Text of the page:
What Kingston’s mile-and-a-half-long rail trail will look like and how it will link to the existing street fabric came into sharper focus at the Kingston Greenline community design workshop held at Immanuel Lutheran Church Monday, July 27. Representatives from Saratoga Associates (the Saratoga Springs-based consultancy that’s doing the design), KC Engineering and Hone Strategic presented the design options along with a comprehensive view of the project that took in the adjacent areas of Midtown, the Rondout and Kingston Point.
With both an afternoon and evening session — free pizza, courtesy of Savona’s Trattoria, was served in between and was a definite incentive to linger or come early — the public-private partnership of the city government and Kingston Land Trust that’s overseeing the project was clearly eager to get public input. Following the presentation, participants, who numbered over 40 for the earlier session, were encouraged to write their comments on Post-Its and attach them to the large maps on display around the room. The sessions ended with a tour of the historic tunnel under Hasbrouck Avenue through which the trail will run, located a short walk away.
Mayor Shayne Gallo kicked off the first session with a heartfelt thanks to the Kingston Land Trust (KLT). The KLT began envisioning the trail back in 2013, which in the ensuing years has gotten a lot of traction from the city. Numerous city officials sit on the project advisory committee; Gregg Swanzey, the city’s director of economic development and strategic partnerships, is the key figure. Swanzey has been working closely with the KLT and obtained $1.6 million in grants for the project.
The goal of the trail is “to create greater connectivity from other trails that come into the community and get you down to Kingston Point in a safe way,” said Brit Basinger, director of landscape architecture and senior associate at Saratoga Associates. To “enhance access from neighborhoods,” the design includes creating “a gathering area in each neighborhood and branding those to create a sense of unity throughout the community,” he added. By “creating identical spaces as multimodal nodes and parks for events, [the trail] becomes part of the fabric of the community.”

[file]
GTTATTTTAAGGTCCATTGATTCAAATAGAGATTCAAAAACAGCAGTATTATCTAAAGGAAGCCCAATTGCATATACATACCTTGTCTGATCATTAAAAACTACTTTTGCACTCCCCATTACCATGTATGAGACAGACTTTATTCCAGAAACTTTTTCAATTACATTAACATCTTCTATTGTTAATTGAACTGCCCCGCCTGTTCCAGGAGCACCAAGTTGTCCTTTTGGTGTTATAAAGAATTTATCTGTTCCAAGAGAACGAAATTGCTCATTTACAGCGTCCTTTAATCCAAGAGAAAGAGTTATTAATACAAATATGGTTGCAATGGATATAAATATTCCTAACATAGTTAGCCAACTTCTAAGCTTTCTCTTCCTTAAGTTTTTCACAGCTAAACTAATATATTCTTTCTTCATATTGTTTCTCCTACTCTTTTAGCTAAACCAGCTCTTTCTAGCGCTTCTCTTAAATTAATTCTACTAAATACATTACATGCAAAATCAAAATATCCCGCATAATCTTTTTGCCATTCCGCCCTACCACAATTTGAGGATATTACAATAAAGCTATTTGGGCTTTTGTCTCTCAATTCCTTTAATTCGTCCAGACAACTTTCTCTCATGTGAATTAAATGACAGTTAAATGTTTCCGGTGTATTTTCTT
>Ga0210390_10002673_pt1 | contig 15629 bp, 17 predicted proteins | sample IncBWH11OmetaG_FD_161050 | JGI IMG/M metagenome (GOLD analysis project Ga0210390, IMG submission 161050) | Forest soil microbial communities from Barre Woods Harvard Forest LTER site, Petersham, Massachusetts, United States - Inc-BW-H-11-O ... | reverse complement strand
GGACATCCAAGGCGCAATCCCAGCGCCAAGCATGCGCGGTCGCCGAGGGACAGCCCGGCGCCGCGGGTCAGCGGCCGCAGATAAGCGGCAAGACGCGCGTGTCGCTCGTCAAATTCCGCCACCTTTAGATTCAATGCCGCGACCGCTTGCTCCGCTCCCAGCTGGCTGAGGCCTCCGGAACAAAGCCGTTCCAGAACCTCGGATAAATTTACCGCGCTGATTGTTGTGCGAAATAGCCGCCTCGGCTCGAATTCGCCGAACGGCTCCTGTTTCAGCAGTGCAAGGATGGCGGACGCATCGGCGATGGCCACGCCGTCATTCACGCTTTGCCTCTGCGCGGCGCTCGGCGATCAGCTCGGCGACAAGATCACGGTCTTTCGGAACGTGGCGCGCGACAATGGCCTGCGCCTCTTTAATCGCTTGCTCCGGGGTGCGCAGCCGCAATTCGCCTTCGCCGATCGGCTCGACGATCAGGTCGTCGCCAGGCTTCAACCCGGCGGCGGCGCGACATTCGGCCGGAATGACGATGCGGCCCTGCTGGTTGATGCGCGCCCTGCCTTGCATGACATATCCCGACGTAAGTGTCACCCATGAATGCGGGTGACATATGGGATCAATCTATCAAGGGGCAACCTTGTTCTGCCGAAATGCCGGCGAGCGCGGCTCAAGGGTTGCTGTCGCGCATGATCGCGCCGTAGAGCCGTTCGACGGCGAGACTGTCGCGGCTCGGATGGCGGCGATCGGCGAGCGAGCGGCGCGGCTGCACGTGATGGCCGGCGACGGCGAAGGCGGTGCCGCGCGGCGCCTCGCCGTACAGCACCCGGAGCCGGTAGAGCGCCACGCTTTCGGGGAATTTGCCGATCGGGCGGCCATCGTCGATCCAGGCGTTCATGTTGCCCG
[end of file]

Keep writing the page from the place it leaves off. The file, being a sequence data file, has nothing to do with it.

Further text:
Improving safety is a key concern in the design of the trail’s numerous street crossings, as are amenities such as benches and plantings to boost the streetscape’s aesthetic appeal. Basinger said the team hoped to “incorporate sustainable design practices where possible.”
Another important issue that needs to be addressed is the long-term plan for operating and maintaining the trail, noted Tim Weidemann, co-chair of the KLT’s Rail Trail Committee.
The trail starts behind Rondout Savings Bank, on Jansen Street, and winds in a giant S curve through the neighborhood northeast of Delaware Avenue past the Rondout Gardens public housing project down to the Rondout Creek waterfront on East Strand near the Hudson River Maritime Museum. Its connectivity with the city is key to its success, and the design team wants to avoid one of the problems of Walkway Over the Hudson, which attracts millions but is somewhat isolated from the main drag of the City of Poughkeepsie at one end and the hamlet of Highland at the other, severely limiting the potential economic benefits to the two municipalities.
The execution of the design plan for the area of Midtown stretching from Cornell Street down one of two proposed routes to Jansen Street and the adjacent sections of Rondout and Kingston Point is reliant on additional funding, explained Jennifer Schwartz Berky, principal of Kingston-based consultancy Hone Strategic. But it’s hardly a wasted effort. She noted that the enormous planning efforts invested in Kingston’s waterfront, Midtown, and transportation corridors had “made it possible for the city to get the funding” it has so far.
The need for on-street parking means that bike sharrows (painted signs on the pavement indicating the road is to be used by bikes as well as cars) will likely be the design choice for Cornell, one of the main axes of the Midtown Arts District, as well as other roads.
Saratoga presented two route options for connecting Cornell to the trail head at Jansen Street, one traveling down Smith, Garden and Hasbrouck and the other down Ten Broeck and Foxhall. The choice is based on the “activity related to use and access to fun things,” as well as necessities such as getting a drink of water, Basinger said.
Both have pluses and minuses. Smith is four to five wider than Ten Broeck but has more turns and crossings. Smith is more residential (“we don’t’ want to mess things up given the narrow streets and parking [for residences],”Basinger said), but also is more direct. However, navigating the area around the post office, with its essential on-street parking, is problematic, and there are numerous awkward intersections along Prince. Ten Broeck has more warehouses and includes the row of arts-oriented businesses (potential “use generators” in rail trail lingo; employees might also be customers for the trail) but the Foxhall portion is heavily trafficked.
Whatever the choice, “designing a bike route is a lot about the culture of biking and safety in the community and the painting of lines along the route,” Schwartz Berky said. “You’re creating a different way for people to understand multimodal because you can’t create a separate bike path,” due to the need for parking.